French stu­dents re­act to phone ban: ‘It’s not true that we can’t con­cen­trate’

The Guardian Weekly - - International News - Paris diary An­gelique Chrisafis

At the end of lessons at Claude De­bussy mid­dle school in Paris, a clas­si­cal mu­sic jin­gle played in­stead of a bell and teenagers poured out of the gates. Sev­eral 13-year-olds quickly reached into their bags to check their mo­bile phones, which had been switched off for a record eight hours.

As of last week, chil­dren’s phones have been banned from all state mid­dle schools in France un­der a new law that pres­i­dent Em­manuel Macron said would help detox teenagers from their screens.

“I thought I would be freaked out, but it has been fine,” said one 13-year-old girl, who got an iPhone when she was 11. “I left my phone in my bag all day and I was sur­prised to find it didn’t bother me. Nor­mally I’d be on Snapchat and In­sta­gram. But my friends are here at school so it’s pretty easy to just talk in­stead.”

She felt she would likely use her phone more at home. “My par­ents don’t set rules on phone use, but I’ve made my own rule: I don’t check my phone af­ter 11.30pm on a school night.”

Her friend, also 13, likes us­ing her phone for watch­ing Net­flix, but the school con­nec­tion was al­ways too patchy, so she used to look at pho­tos and lis­ten to mu­sic at break­time. “I haven’t found it hard to ig­nore my phone this week,” she said. “But there is still a phys­i­cal re­flex some­times to reach for it and get it out.”

The school in Paris’s 15th ar­rondisse­ment – where pupils aged 11 to 15 come from a mix of high-in­come and poorer fam­i­lies – pre­pared for the new law by in­tro­duc­ing phone­free Mon­days last term.

Pre­vi­ously, staff had no­ticed that at break­time chil­dren would mostly be stand­ing in the play­ground look­ing at their phones.

“About four or five weeks into our phone-free Mon­day ex­per­i­ment, we saw chil­dren bring­ing packs of cards into school to play in break­time,” said the prin­ci­pal, Eric Lathière. “We hadn’t seen cards at school for years. Chil­dren brought books in to read and pupils stood around chat­ting far more than they had be­fore.”

He ap­proves of the new law: “It’s about ed­u­cat­ing peo­ple on phone ad­dic­tion – and not just chil­dren, adults too. Any mo­ment in the day when you can try to do [some­thing] with­out a phone re­quires an ef­fort but it’s a habit worth form­ing.”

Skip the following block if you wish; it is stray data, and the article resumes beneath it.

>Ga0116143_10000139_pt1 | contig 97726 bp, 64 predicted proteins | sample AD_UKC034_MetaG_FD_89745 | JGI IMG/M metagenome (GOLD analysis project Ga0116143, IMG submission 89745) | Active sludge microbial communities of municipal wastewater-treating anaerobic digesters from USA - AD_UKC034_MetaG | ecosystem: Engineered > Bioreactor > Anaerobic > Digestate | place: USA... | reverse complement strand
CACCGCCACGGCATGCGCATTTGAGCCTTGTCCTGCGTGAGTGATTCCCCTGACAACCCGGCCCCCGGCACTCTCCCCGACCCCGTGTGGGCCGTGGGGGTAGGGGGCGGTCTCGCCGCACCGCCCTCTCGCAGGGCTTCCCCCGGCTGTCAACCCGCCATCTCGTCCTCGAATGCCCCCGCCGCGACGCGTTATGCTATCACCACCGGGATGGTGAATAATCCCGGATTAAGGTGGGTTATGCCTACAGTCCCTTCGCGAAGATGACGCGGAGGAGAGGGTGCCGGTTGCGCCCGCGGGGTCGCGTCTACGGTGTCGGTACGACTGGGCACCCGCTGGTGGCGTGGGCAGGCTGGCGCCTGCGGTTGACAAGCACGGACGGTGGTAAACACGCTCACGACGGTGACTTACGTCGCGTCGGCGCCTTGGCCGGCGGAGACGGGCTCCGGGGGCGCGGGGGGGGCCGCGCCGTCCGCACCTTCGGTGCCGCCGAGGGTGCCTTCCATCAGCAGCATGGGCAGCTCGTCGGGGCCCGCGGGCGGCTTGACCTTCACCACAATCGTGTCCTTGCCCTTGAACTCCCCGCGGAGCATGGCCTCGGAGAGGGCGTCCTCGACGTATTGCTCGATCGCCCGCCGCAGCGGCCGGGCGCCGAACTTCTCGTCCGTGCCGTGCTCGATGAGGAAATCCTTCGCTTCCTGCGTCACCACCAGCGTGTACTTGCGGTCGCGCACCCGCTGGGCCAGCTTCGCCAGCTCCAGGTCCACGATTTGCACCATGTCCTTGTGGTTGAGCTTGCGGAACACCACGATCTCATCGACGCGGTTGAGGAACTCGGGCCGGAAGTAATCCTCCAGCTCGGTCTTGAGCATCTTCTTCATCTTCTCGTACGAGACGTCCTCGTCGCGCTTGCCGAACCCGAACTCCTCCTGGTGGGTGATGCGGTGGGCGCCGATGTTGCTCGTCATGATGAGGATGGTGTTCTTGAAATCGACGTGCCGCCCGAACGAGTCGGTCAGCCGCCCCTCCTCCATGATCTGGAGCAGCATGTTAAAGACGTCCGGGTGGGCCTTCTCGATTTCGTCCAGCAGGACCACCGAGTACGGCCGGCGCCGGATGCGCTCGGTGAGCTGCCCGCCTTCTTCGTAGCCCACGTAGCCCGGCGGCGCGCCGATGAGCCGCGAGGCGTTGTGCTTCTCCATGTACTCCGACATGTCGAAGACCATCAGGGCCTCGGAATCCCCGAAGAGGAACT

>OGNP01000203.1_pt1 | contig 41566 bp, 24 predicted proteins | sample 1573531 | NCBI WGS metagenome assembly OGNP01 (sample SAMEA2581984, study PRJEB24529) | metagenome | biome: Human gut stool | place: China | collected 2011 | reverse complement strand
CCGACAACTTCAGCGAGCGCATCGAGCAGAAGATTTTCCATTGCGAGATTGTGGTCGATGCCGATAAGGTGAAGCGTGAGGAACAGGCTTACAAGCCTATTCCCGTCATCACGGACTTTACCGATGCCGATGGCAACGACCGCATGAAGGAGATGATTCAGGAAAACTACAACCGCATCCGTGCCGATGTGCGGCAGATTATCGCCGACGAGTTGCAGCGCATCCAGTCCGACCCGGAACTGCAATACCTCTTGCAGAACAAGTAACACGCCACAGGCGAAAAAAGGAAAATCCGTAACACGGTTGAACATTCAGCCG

But he’s adamant the ban shouldn’t be seen as anti-technology. “We can’t go against dig­i­tal. That would be like try­ing to keep schools back from the evo­lu­tion of so­ci­ety. It’s about ed­u­ca­tion around tech use.”

The cen­trist Macron made ban­ning phones in schools part of his elec­tion man­i­festo not long af­ter the New York city mayor, Bill de Bla­sio, did the op­po­site, over­turn­ing a ban on cell­phones in pub­lic schools in 2015, say­ing par­ents wanted to keep in touch with their chil­dren.

The French ed­u­ca­tion min­is­ter, Jean-Michel Blan­quer, called the ban a detox law for the 21st cen­tury, say­ing teenagers should have the right to dis­con­nect. Chil­dren’s phones were al­ready banned in class­rooms – ex­cept for teach­ing pur­poses – but un­der the new law they are banned ev­ery­where in­side the gates. The French se­nate ex­panded this to al­low high schools to ban phones. But few are ex­pected to do so. Many sug­gest 18-year-old high-school pupils with the right to vote can make their own de­ci­sions.

Frédérique Ro­let, sec­re­tary gen­eral of the SNES-FSU teach­ing union, said the first week of the ban ap­peared to have gone smoothly but the law wasn’t a mon­u­men­tal change: 60% of state mid­dle schools had al­ready de­cided to ban phones from play­grounds. She said: “The ed­u­ca­tion min­is­ter sought to ap­peal to par­ents say­ing he was aware of the prob­lem of phone ad­dic­tion. But there are other im­por­tant prob­lems, such as grow­ing class sizes, job cuts and the lack of teach­ing staff that also need to be talked about.”

Schools that had banned phones say they have no­ticed more so­cial in­ter­ac­tion be­tween chil­dren, more em­pa­thy be­tween pupils and a readi­ness to learn at the start of lessons.

Jean-Noël Taché, the prin­ci­pal of a mid­dle school with 800 pupils in ru­ral Avey­ron, in­tro­duced the phone ban last week for the first time. He said: “There had been so much me­dia talk about it that pupils and fam­i­lies were well pre­pared. It’s as if chil­dren not us­ing their phones at school has sim­ply be­come habit.”

Pre­vi­ously, his pupils could use their phones at break time. “But we’d no­ticed that lit­tle by lit­tle the phone use was mov­ing from the play­ground into the hall, then into the cor­ri­dors, the lunch queues, out­side the class­room door. Pupils weren’t mak­ing calls, they were send­ing mes­sages, play­ing or look­ing at their phone – it was like it had be­come an ex­ten­sion of their hand.”

In Paris, Michèle Bayard, a mod­ern lit­er­a­ture and lan­guage teacher, said she hadn’t no­ticed pupils com­plain­ing: “This could bring a fo­cus on new ac­tiv­i­ties and in­ter­ac­tion.”

But at the school gate, a 14-yearold girl felt more credit should be given to today’s teenagers who had grown up with smart­phones. “There is this idea that our gen­er­a­tion can’t con­cen­trate or has lost the abil­ity to so­cialise, that’s not true,” she said. “When I’m with friends, show­ing them a pic­ture on my phone or look­ing some­thing up just adds to our con­ver­sa­tion. It’s a shame that I can’t do that in­side school any­more.”

I haven’t found it hard to ig­nore my phone. But there is still a phys­i­cal re­flex to reach for it and get it out

Fran­cois Lepage

A mo­bile phone ban in mid­dle schools be­gan last week

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